The Bishop Chapel is a gothic chapel built in the 16th century by order of the Bishop of Plasencia, Gutierre de Vargas. It was originally built to house the remains of Saint Isidore Laborer (Madrid's patron saint), but it was used as the Vargas family mausoleum. Inside are the altarpiece and the tombs of the Vargas family, which were the work of Francisco Giralte, a disciple of Alonso Berruguete . They are considered masterpieces of Spanish Renaissance sculpture. St. Isidore Church from the Plaza Mayor

St. Isidore Church was built between 1620 and 1664 by order of Empress Maria of Austria
Austria
, daughter of Charles V of Germany
Germany
and I of Spain
Spain
, to become part of a school run by the Jesuits, which still exists today. Its dome is the first example of a dome drawing on a wooden frame covered with plaster, which, given its lightness, makes it easy to support the walls. It was the cathedral of Madrid
Madrid
between 1885 and 1993, which is the time it took to build the Almudena. The artworks inside were mostly burned during the Spanish Civil War
Spanish Civil War
, but it retained the tomb that holds the incorrupt body of Saint Isidore Laborer and the urn containing the ashes of his wife, Maria Torribia .

The Royal Convent of La Encarnación is an Augustinian Recollect convent. The institution, which belonged to ladies of the nobility, was founded by Queen Margaret of Austria
Austria
, wife of Philip III of Spain , in the early 17th century. Due to the frescoes and sculptures it houses, it is one of the most prominent temples in the city. The building's architect was Fray Alberto de la Madre de Dios, who built it between 1611 and 1616. The façade responds to an inspiring Herrerian style, with great austerity, and it was imitated by other Spanish churches. The church's interior is a sumptuous work by the great Baroque architect Ventura Rodriguez .

In the church are preserved shrines containing the blood of St. Januarius and St. Pantaleon , the second (according to tradition) liquefies every year on the saint's day on 27 July.

San Antonio de los Alemanes (St. Anthony Church) is a pretty 17th-century church that was originally part of a Portuguese hospital. Subsequently, it was donated to the Germans living in the city.

The interior of the church has been recently restored. It has some beautiful frescoes painted by Luca Giordano, Francisco Carreño, and Francisco Rizi . The frescoes represent some kings of Spain, Hungary, France, Germany, and Bohemia. They all sit looking at the paintings in the vault, which represent the life of Saint Anthony of Padua .

The Royal Chapel of St. Anthony of La Florida is sometimes named the "Goya's Sistine Chapel". The chapel was built on orders of King Charles IV of Spain
Spain
, who also commissioned the frescoes by Goya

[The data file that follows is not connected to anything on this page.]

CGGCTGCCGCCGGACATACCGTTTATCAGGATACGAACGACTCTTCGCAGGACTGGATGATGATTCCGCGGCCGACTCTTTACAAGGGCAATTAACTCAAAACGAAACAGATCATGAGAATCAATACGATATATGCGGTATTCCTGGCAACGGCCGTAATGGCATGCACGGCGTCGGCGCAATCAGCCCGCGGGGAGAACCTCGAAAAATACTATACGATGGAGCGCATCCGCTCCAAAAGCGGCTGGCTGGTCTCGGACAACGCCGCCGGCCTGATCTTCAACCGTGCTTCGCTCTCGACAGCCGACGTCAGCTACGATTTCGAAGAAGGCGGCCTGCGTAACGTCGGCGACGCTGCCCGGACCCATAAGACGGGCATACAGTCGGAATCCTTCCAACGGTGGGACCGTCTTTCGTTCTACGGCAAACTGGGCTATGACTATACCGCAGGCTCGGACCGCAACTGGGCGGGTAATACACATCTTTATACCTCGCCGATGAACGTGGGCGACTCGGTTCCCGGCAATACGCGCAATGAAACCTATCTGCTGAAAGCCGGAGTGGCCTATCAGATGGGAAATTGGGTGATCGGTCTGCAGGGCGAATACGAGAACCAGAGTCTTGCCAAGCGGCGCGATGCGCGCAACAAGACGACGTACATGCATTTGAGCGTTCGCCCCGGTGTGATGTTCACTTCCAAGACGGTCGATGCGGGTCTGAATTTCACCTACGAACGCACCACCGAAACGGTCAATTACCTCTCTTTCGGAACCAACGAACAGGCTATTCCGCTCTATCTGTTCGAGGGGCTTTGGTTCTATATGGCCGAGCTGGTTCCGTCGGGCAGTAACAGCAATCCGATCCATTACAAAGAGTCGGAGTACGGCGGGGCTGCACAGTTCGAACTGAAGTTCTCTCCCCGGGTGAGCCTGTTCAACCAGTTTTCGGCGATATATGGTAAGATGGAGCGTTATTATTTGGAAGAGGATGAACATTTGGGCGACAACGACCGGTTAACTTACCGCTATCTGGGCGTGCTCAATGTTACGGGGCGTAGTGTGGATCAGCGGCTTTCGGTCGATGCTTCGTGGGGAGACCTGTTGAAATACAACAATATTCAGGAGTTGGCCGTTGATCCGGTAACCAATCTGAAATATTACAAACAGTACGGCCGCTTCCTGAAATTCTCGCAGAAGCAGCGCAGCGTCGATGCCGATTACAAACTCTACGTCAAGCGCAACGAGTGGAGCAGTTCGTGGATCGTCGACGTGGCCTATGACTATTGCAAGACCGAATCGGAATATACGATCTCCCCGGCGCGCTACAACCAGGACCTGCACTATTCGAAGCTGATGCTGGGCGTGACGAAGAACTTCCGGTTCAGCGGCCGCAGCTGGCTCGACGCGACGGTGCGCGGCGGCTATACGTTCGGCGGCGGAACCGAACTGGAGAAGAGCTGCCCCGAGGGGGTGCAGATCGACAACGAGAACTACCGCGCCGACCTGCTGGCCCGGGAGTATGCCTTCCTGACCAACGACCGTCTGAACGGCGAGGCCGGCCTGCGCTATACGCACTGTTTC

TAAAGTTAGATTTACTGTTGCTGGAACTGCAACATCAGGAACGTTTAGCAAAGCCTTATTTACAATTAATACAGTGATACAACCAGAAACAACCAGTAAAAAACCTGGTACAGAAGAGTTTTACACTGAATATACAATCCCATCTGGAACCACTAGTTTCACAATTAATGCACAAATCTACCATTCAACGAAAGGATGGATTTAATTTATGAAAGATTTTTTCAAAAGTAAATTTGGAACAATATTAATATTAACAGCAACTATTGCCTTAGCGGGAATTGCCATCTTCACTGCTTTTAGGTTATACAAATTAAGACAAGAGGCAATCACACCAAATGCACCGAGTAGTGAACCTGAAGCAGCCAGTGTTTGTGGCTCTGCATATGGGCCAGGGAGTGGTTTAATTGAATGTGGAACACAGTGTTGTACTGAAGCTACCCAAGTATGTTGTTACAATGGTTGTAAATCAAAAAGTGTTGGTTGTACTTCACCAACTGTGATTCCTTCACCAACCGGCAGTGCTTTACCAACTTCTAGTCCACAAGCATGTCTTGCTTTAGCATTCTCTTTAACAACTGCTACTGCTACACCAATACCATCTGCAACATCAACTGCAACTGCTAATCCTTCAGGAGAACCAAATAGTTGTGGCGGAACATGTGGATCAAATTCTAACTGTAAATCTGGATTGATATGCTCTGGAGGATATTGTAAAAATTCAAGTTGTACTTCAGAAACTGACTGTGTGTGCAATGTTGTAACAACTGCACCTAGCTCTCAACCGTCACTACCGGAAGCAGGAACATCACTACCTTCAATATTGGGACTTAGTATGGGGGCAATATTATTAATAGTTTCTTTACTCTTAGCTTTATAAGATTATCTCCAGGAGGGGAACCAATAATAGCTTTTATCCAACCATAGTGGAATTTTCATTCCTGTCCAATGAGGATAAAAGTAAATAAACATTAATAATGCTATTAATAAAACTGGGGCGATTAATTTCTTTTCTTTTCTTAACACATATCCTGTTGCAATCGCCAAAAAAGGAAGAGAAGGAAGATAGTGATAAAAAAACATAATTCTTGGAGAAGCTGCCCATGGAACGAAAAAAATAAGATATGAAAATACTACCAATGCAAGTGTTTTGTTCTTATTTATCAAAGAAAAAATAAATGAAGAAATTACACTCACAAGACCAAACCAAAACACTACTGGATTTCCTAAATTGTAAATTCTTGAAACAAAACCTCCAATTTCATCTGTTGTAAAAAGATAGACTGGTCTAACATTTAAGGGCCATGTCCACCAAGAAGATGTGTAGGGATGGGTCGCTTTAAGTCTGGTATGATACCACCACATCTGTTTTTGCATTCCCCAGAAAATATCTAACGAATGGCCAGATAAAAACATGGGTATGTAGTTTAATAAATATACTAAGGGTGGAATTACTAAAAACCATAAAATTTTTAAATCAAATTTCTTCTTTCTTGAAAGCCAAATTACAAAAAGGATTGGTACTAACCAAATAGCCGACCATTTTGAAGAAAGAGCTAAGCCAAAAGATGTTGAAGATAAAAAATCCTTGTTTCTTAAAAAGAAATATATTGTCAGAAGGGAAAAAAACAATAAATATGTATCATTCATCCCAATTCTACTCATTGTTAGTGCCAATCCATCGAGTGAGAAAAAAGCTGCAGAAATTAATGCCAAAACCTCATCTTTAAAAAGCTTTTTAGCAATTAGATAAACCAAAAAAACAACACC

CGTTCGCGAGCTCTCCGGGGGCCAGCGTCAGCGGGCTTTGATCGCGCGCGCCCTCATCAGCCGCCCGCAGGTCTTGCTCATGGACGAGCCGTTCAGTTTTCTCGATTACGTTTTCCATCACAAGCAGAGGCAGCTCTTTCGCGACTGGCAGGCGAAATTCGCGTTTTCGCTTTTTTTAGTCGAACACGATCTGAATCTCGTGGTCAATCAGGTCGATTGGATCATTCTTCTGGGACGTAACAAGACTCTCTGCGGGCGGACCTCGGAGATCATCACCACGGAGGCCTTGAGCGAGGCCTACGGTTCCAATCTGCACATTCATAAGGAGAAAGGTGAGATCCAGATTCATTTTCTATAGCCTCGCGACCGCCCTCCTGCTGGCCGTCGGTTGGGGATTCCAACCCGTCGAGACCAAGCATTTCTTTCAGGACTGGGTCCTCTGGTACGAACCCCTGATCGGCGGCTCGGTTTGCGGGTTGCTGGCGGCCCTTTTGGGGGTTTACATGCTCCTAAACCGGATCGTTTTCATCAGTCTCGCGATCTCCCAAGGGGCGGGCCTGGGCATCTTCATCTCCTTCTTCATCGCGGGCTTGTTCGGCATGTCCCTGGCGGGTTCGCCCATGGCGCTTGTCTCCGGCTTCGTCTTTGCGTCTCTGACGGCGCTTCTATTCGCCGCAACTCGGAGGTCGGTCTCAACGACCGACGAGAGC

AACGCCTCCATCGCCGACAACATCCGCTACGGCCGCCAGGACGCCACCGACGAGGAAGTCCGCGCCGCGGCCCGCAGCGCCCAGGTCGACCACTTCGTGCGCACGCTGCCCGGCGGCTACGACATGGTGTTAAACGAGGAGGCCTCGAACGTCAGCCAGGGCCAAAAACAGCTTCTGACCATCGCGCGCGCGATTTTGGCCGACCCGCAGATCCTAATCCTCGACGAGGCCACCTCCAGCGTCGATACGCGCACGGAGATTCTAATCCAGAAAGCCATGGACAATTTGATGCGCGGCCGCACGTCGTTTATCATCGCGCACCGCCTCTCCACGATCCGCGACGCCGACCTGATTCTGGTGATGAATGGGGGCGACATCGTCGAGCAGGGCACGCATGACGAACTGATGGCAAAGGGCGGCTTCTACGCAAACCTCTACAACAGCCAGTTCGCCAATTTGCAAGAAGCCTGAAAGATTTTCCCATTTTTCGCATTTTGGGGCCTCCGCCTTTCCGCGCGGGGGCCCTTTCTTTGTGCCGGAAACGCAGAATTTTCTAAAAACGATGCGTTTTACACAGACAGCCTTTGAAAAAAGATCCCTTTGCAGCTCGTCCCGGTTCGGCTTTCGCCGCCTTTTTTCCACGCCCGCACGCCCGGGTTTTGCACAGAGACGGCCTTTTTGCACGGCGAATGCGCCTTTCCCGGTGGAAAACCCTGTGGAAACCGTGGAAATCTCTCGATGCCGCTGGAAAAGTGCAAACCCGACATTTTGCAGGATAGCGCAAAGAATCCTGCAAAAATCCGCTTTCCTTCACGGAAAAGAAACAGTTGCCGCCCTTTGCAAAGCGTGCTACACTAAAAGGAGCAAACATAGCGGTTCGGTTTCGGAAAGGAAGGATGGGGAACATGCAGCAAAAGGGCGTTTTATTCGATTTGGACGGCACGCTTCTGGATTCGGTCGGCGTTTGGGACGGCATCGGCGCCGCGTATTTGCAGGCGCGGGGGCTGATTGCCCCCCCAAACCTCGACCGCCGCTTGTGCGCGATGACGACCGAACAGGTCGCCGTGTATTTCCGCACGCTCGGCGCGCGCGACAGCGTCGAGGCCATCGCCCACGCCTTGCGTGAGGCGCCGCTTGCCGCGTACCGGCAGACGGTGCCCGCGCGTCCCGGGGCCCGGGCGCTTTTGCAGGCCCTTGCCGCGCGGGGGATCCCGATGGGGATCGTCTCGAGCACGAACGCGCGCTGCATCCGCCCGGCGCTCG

Goya
. These were completed over a six-month period in 1798. The frescoes portray miracles by Saint Anthony of Padua, including one that occurred in Lisbon
Lisbon
but that the painter has relocated to Madrid. Every year on 13 June, the chapel becomes the site of a lively pilgrimage in which young unwed women come to pray to St. Anthony and ask for a partner.

San Francisco el Grande Basilica was built in neoclassical style in the second half of the 18th century by Francesco Sabatini . It has the fifth largest diameter dome to Christianity. (33 metres (108 feet) in diameter: it's smaller than the dome of Rome\'s Pantheon (43.4 metres or 142.4 feet), St. Peter\'s Basilica (42.4 metres or 139.1 feet), the Florence Cathedral (42 metres or 138 feet), and the Rotunda of Mosta (37.2 metres or 122.0 feet) in Malta, but it's larger than St. Paul\'s Cathedral (30.8 metres or 101 feet) in London
London
and Hagia Sophia
Hagia Sophia
(31.8 metres or 104 feet) in Istanbul).

The church is dedicated to St. Francis of Assisi , who according to legend was established in Madrid
Madrid
during his pilgrimage to Santiago
Santiago
de Compostela . Its sumptuous interior features many artworks, including paintings by Goya
Goya
and Zurbarán .

The Cathedral of Santa María la Real de la Almudena is the episcopal seat of the Archdiocese of Madrid. It is a temple 102 metres (335 feet) long and 73 metres (240 feet) high, built during the 19th and 20th centuries in a mixture of different styles: neoclassical exterior, neo-Gothic interior, neo-Romanesque crypt, and neo-Byzantine apse's paints.

The cathedral was built in the same place as the Moorish citadel (_Al-Mudayna_). It was consecrated by Pope John Paul II
John Paul II
on his fourth trip to Spain
Spain
on 15 June 1993, thus becoming the only Spanish cathedral dedicated by a pope.

LITERATURE

Cervantes Institute headquarters

Madrid
Madrid
has been one of the great centres of Spanish literature. Some of the best writers of the Spanish Golden Century were born in Madrid, including: Lope de Vega _( Fuenteovejuna _, _The Dog in the Manger _, _The Knight of Olmedo_), who reformed the Spanish theatre, a work continued by Calderon de la Barca (_ Life is a Dream _), Francisco de Quevedo , Spanish nobleman and writer famous for his satires, which criticised the Spanish society of his time, and author of _El Buscón _. And finally, Tirso de Molina , who created the famous character Don Juan . Cervantes
Cervantes
and Góngora also lived in the city, although they were not born there. The homes of Lope de Vega, Quevedo, Gongora and Cervantes
Cervantes
are still preserved, and they are all in the Barrio de las Letras (District of Letters).